And ultimately a failure. The prairie diaspora continues, and those states in the middle will continue to lose population. The oil field booms are going to be temporary. The plains will someday return to grass again.
Pioneer Women: Voices from the Kansas Frontier by Joanna L. Stratton
My rating: 4 of 5 stars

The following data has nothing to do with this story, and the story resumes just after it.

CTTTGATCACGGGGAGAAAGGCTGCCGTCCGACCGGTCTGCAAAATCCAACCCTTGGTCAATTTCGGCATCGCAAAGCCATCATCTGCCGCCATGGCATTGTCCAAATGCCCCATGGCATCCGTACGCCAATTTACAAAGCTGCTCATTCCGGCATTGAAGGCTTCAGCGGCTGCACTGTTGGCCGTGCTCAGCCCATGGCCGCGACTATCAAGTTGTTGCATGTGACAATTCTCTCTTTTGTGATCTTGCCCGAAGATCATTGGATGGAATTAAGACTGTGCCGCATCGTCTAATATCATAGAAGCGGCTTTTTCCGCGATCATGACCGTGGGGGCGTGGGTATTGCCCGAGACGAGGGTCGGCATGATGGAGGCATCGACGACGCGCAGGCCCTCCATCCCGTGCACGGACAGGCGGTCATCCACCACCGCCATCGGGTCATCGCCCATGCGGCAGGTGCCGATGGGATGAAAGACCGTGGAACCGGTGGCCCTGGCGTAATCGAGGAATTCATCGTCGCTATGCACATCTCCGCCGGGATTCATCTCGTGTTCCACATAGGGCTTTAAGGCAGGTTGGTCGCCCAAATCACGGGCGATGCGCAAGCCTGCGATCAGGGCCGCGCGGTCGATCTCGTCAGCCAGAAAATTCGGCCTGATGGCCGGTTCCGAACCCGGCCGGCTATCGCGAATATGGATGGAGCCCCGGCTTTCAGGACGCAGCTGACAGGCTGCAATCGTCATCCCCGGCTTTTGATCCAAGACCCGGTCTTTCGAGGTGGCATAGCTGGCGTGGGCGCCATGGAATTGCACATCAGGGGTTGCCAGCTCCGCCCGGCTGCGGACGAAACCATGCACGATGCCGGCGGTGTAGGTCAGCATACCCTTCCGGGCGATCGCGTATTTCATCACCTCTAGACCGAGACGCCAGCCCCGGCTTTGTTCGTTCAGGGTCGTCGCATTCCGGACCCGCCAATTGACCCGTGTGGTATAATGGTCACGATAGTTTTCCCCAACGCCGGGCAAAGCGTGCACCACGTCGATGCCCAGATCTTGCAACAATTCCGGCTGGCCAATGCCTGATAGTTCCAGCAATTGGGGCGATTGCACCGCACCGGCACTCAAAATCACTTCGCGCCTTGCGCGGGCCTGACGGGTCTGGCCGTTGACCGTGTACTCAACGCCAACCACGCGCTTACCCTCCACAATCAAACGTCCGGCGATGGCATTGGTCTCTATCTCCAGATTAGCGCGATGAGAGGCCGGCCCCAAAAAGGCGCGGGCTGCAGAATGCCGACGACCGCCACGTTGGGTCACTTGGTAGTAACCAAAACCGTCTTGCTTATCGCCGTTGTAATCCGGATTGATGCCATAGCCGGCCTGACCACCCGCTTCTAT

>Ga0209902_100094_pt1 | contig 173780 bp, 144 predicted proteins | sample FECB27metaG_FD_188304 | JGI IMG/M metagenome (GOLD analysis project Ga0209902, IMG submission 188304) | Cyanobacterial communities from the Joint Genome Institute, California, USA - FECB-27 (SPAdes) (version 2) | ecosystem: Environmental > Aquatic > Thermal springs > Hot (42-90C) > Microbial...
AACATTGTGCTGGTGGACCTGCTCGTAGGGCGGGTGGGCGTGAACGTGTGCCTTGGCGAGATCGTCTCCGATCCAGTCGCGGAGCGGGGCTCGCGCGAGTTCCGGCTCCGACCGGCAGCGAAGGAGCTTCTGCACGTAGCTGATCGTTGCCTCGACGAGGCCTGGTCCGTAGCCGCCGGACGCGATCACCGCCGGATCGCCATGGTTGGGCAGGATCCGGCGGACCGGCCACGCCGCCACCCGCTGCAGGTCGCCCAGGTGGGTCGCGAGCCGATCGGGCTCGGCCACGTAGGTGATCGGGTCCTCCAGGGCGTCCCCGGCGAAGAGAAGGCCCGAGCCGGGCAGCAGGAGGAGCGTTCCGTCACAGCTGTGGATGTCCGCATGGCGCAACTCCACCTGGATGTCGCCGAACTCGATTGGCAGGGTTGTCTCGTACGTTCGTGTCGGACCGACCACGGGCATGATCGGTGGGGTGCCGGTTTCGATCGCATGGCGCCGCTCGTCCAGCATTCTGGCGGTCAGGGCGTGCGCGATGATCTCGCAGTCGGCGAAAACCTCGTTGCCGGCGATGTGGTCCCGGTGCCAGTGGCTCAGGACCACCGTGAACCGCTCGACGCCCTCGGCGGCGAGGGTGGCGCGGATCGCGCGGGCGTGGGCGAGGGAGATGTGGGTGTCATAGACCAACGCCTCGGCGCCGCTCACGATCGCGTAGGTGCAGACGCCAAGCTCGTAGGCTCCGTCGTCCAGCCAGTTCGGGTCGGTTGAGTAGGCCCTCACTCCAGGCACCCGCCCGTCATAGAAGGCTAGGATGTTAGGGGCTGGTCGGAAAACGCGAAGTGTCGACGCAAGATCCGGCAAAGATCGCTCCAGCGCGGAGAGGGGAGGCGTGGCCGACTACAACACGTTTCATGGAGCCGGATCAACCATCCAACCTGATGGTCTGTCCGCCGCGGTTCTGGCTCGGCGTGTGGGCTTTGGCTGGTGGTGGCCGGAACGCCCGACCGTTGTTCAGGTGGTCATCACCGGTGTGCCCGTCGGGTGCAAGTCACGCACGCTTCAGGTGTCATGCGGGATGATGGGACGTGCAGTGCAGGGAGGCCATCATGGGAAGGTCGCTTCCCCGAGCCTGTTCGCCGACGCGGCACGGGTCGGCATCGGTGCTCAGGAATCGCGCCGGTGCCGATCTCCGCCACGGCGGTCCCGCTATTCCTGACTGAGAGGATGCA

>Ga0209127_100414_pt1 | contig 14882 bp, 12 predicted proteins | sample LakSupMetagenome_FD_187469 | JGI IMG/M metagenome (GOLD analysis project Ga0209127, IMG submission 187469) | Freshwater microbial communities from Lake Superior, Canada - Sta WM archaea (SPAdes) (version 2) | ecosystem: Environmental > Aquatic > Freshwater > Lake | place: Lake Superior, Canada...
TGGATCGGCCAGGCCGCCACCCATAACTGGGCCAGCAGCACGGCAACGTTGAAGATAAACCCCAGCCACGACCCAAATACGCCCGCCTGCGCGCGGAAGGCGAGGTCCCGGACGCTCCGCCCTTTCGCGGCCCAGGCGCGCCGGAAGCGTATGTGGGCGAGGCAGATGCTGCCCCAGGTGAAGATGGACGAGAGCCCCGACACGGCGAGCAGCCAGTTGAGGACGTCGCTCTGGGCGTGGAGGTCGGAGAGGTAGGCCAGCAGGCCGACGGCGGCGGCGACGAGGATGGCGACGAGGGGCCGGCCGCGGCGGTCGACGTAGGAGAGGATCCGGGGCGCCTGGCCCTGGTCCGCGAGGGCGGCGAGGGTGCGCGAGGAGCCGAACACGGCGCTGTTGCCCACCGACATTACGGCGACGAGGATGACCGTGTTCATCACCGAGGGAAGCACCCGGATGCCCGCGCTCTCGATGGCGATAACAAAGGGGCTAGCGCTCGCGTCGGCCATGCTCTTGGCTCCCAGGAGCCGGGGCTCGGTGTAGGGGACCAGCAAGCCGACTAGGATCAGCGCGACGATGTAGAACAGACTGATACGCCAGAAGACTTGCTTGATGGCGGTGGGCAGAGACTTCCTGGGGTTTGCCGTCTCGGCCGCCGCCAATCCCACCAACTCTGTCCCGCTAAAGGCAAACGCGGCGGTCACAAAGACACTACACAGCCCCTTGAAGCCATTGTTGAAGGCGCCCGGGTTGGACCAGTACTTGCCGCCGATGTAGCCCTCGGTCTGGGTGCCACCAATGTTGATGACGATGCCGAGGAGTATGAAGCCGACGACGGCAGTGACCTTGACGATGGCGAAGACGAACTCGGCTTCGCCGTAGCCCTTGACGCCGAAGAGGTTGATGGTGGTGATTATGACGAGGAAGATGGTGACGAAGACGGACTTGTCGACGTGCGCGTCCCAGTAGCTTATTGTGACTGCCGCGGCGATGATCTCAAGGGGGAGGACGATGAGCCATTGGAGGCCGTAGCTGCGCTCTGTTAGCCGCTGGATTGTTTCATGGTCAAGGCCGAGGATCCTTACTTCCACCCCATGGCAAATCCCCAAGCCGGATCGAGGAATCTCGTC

These are my people, and I like reading about them. Lovers of Willa Cather or Laura Ingalls Wilder should run out right now and find this book. For those who romanticize the good old days, or who have a Little House on the Prairie fetish, this will definitely open your eyes as to how utterly difficult those days actually were. Every single thing our prairie ancestors had to do was done by hand, from the land - and Nature was always waiting, waiting to take it back, and maybe take their lives along with it. Nothing was easy - but Stratton also details, cites and excerpts many, many examples of how wonderfully fun and invigorating that time was as well. Pioneer women did not know what the future held; they did not know how damaging their impact would be on the environment; their world views did not take into account the people who lived on the land when they came. If some of the things the pioneer women did were offensive to modern sensibilities, much of what they did was heroic. They left everything they knew to build a new land, in a country that was lonely, desolate, and far from hospitable. It's interesting and sad to think that ultimately though that they failed; the populations of those prairie states continues to decline, and the great homesteading experiment all came to naught. That does not discount their heroism either. If anything, we should all strive to find the pioneer woman (or man) inside of us today.
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